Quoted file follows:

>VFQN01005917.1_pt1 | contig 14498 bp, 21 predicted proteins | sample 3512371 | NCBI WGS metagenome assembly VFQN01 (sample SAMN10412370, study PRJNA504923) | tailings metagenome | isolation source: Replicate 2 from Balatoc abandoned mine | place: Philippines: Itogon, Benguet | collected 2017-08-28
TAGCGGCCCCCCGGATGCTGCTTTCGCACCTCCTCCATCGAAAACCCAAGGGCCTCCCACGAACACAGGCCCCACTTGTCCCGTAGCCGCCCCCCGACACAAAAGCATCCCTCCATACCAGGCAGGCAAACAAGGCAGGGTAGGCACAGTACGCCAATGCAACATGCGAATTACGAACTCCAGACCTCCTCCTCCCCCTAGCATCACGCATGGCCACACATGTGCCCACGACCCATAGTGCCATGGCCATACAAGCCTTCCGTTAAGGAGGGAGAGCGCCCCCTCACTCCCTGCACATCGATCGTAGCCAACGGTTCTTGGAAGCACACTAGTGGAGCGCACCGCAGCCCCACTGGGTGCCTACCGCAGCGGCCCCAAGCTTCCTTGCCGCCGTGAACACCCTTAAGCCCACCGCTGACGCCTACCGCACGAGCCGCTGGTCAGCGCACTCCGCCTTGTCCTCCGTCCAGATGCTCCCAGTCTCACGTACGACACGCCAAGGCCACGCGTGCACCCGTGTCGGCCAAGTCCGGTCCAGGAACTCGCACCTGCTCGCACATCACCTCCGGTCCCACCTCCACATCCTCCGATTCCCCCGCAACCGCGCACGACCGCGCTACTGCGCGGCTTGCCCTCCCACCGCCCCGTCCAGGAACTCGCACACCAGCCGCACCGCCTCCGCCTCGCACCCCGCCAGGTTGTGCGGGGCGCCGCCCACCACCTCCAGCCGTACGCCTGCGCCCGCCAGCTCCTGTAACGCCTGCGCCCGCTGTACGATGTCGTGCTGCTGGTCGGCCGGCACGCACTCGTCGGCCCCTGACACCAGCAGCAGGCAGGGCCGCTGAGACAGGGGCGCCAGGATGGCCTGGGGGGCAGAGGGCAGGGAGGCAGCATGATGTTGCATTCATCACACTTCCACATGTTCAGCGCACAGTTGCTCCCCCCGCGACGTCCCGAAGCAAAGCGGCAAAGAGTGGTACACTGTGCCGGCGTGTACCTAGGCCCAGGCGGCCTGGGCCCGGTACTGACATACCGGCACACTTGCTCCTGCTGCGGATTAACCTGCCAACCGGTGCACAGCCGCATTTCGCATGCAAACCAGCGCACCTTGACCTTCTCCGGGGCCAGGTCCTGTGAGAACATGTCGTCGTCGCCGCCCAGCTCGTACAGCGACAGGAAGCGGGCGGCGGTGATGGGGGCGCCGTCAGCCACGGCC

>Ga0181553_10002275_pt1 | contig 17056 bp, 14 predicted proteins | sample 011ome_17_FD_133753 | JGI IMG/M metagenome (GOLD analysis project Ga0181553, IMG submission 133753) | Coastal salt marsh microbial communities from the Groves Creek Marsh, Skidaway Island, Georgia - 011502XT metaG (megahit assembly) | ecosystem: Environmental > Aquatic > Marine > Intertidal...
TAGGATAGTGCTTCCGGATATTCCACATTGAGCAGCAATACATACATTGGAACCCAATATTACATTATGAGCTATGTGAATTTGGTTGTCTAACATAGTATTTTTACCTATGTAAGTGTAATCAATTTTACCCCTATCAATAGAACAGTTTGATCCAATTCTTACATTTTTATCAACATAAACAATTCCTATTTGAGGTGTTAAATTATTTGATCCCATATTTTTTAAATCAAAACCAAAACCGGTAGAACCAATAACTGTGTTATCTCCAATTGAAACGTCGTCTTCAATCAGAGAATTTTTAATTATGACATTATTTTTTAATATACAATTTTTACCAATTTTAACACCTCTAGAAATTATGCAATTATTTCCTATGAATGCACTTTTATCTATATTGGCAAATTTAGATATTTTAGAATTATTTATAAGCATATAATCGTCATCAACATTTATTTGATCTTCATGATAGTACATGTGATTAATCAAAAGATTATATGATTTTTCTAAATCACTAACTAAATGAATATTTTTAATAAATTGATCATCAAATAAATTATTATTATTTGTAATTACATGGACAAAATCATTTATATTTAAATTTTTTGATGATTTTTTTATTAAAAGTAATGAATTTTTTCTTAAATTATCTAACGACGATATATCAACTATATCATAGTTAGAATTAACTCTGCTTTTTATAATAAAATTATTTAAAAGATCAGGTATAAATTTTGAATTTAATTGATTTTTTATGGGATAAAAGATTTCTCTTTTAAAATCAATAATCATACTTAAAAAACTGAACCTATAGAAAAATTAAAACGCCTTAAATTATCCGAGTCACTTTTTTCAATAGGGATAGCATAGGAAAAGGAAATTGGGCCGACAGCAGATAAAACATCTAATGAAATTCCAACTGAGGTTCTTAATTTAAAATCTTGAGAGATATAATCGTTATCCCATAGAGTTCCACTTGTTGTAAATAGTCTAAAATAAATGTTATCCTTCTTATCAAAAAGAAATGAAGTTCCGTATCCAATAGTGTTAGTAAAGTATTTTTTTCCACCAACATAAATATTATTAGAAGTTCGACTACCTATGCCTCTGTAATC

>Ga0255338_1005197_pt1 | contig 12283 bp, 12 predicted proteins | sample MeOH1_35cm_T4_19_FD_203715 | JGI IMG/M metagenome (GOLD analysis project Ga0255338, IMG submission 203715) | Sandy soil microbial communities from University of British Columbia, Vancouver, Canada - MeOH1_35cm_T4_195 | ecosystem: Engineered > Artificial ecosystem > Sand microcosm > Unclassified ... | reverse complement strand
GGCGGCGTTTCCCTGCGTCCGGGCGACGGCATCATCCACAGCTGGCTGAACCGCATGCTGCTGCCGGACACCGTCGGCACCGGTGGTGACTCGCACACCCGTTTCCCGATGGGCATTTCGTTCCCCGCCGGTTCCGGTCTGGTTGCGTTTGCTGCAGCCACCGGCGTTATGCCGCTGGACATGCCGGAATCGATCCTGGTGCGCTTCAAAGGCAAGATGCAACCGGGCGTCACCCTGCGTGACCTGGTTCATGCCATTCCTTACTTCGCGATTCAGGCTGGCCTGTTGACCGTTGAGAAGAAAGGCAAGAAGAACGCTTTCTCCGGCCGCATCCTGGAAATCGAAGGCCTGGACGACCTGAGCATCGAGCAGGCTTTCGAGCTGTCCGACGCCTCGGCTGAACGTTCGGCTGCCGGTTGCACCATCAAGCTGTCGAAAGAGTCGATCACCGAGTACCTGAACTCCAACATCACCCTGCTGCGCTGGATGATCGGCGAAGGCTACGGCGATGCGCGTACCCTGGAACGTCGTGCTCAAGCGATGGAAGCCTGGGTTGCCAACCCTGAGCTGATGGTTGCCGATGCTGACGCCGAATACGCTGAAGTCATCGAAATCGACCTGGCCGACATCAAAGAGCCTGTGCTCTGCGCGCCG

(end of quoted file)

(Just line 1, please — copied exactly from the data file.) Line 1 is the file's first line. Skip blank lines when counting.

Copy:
>VFQN01005917.1_pt1 | contig 14498 bp, 21 predicted proteins | sample 3512371 | NCBI WGS metagenome assembly VFQN01 (sample SAMN10412370, study PRJNA504923) | tailings metagenome | isolation source: Replicate 2 from Balatoc abandoned mine | place: Philippines: Itogon, Benguet | collected 2017-08-28